Pay particular attention to tax-related issues in operating your stable. Although some consider the applicable tax code provisions onerous, they are, in reality, manageable. However, it is important to be familiar with the provisions most commonly applicable to this business. They are the difference between long term capital gains rates and ordinary income tax rates and the hobby loss and passive loss issues. Please consult with your tax advisor for up-to-date changes in the tax law. Also, the American Horse Council web site, www.horsecouncil.org, has a wealth of information and resources on this topic.
The Capital Gains Spread
The maximum federal income tax rate on long-term capital gains is 20%. Maximum ordinary income tax rates are up to almost 40%, so the spread between the two is significant. For certain taxpayers, the differential is made even greater by the effect of state taxes. Unlike other assets, the holding period to obtain long-term capital gain treatment on sales of horses is two years.
The Hobby Loss and Passive Loss Issues
The two problems most often faced by horse owners when audited by the IRS or comparable state taxing agencies are the "hobby loss" and the "passive loss" rules. To prevail, owners must demonstrate that they have exercised preventive planning, followed good business practices and have documented their business activities.
Hobby Loss Provisions
In general, the tax laws referring the hobby loss rule provide that to deduct expenses that exceed income, the taxpayer must demonstrate that they are engaged in their horse-related activity with the intention of producing a profit. Initially, the burden of proof falls upon the taxpayer. However, if a profit can be shown in two of seven consecutive years beginning with the first loss year, the burden shifts to the IRS to disprove the "general presumption of profit intent." The IRS cites nine factors in determining whether an activity is a hobby or business. They are very basic business points covering management style, degree of knowledge of the taxpayer, utilization of expert advisors, time and effort the taxpayer spends in the activity, the expectation for asset appreciation and the presence or absence of recreational aspects. From the IRS' perspective, a hobby correlates with fun, while a business means work: In other words, it is okay to enjoy the business, but only if you have a convincing profit motive.
Material Participation "Passive Loss"
Under the "passive loss" provision, in order to deduct losses suffered as a result of equine business activities from other income, an owner must be able to prove that they are materially participating in the activity. Material participation is satisfied by establishing that the owner spends 500 or more hours actively participating in the business during any taxable year. If the owner does not meet the 500-hour test, the owner may qualify with 100 or more hours if they participate on a regular, continuous basis throughout the year and meet certain other criteria. However, satisfying the requirements of this test is more difficult. Hours spent by a husband and wife can be combined to accommodate these requirements. If an owner cannot prove material participation, losses can only be taken against other passive income. The sale of the investment, however, triggers the deductibility of all past losses disallowed.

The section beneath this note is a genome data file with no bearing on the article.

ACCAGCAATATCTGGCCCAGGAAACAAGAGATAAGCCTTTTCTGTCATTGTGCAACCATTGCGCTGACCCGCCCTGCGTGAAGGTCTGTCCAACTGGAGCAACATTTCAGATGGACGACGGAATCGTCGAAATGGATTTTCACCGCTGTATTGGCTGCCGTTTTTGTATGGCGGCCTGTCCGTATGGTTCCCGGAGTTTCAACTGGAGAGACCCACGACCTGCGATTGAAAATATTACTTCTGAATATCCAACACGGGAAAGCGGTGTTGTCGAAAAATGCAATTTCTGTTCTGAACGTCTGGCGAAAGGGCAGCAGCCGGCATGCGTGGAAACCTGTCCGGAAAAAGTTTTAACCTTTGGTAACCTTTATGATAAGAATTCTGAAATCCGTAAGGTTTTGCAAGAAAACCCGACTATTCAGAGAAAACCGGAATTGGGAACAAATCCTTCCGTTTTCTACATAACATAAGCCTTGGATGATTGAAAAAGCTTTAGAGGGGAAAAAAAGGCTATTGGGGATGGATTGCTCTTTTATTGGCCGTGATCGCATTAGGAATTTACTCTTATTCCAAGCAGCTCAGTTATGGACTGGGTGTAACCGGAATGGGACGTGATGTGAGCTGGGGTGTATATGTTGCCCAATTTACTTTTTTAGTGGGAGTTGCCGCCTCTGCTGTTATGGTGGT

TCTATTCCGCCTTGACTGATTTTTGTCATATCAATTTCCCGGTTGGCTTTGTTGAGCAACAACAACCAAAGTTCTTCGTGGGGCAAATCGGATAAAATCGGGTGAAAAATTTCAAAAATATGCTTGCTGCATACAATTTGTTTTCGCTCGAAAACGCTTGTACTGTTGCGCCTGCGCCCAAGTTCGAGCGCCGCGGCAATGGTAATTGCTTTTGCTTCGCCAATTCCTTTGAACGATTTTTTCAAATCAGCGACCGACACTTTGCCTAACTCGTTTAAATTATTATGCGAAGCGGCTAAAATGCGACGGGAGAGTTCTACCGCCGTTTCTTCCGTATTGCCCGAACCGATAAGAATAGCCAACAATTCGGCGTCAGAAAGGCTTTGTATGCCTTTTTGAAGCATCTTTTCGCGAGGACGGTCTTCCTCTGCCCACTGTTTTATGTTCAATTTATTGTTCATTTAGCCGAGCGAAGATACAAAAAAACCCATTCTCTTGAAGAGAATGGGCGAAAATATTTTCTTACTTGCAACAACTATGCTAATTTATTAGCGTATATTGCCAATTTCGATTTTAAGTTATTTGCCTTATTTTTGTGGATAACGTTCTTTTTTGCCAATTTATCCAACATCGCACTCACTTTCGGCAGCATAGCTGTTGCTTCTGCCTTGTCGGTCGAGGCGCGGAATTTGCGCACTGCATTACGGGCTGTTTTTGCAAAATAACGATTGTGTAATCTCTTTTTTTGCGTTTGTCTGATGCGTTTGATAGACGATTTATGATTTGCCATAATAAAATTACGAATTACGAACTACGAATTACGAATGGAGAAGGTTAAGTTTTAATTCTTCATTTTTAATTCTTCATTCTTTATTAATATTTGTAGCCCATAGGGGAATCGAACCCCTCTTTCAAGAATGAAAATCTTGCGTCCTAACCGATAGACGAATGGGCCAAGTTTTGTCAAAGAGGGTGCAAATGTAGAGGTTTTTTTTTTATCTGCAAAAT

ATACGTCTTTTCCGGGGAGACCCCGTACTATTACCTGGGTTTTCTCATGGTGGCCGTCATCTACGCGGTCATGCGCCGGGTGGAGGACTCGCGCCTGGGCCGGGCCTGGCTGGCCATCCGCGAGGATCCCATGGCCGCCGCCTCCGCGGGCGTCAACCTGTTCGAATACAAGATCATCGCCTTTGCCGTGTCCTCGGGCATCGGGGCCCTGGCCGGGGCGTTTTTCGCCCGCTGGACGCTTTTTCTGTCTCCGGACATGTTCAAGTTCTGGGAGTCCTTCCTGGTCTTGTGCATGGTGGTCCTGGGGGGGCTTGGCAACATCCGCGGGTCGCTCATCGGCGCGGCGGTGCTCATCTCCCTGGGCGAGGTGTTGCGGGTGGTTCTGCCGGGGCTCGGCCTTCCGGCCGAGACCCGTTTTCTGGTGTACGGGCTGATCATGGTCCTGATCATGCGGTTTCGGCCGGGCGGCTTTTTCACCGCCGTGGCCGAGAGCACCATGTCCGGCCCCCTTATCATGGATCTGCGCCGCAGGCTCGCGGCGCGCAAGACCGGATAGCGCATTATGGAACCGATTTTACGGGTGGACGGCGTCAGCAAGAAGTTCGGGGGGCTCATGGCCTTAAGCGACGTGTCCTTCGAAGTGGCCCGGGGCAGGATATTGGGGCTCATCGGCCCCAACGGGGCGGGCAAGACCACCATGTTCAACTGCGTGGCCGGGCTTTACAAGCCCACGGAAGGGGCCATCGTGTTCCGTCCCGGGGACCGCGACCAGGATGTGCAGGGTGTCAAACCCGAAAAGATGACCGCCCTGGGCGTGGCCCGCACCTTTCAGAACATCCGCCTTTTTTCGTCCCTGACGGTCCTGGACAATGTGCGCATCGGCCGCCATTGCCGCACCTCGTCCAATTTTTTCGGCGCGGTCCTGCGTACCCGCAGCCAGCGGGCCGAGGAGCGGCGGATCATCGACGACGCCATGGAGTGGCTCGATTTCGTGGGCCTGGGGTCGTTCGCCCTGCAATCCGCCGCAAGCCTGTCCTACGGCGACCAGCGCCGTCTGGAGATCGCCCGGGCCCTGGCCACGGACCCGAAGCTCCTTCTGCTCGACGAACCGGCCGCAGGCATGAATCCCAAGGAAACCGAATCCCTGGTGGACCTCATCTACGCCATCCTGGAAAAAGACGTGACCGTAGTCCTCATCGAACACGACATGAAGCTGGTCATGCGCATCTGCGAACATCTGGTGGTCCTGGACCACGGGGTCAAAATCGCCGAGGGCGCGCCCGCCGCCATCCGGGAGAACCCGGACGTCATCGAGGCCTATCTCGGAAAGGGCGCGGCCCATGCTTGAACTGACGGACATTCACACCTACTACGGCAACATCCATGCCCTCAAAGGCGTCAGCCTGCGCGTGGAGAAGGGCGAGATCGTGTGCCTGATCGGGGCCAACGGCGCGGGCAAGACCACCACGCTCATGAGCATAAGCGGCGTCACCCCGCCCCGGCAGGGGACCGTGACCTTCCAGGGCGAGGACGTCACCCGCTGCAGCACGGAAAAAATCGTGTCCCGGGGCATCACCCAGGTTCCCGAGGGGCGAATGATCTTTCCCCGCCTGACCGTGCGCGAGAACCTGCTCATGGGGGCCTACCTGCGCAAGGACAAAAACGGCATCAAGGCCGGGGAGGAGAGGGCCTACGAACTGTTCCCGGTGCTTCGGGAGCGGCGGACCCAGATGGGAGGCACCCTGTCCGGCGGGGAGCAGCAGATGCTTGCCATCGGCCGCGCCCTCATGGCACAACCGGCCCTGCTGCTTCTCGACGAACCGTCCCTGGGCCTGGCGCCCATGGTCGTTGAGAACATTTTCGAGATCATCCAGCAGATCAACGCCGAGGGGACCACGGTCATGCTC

Treat your horse-related activities as you would any other business venture. Carefully plan your time and the timing of your horse-related income and expenses. Simple documentation will aid in proving your intent to make a profit and active participation.
Horses may generally be depreciated over three to seven years. Longer periods of depreciation may be elected, and always apply in the case of foreign-based horses. Racehorses over two years old and breeding horses over 12 are depreciated over three years; all others are depreciated over seven years. At first glance it seems more advantageous from a depreciation standpoint to purchase a horse over 2 years old. In the case of IRS rules, note that age is determined by the actual date of birth, not the industry-accepted January 1 of each year. Furthermore, to prevent taxpayers from purchasing at the end of the year and obtaining a large depreciation deduction, more than 40% of the purchases during one year are made during the last quarter, reduced depreciation results.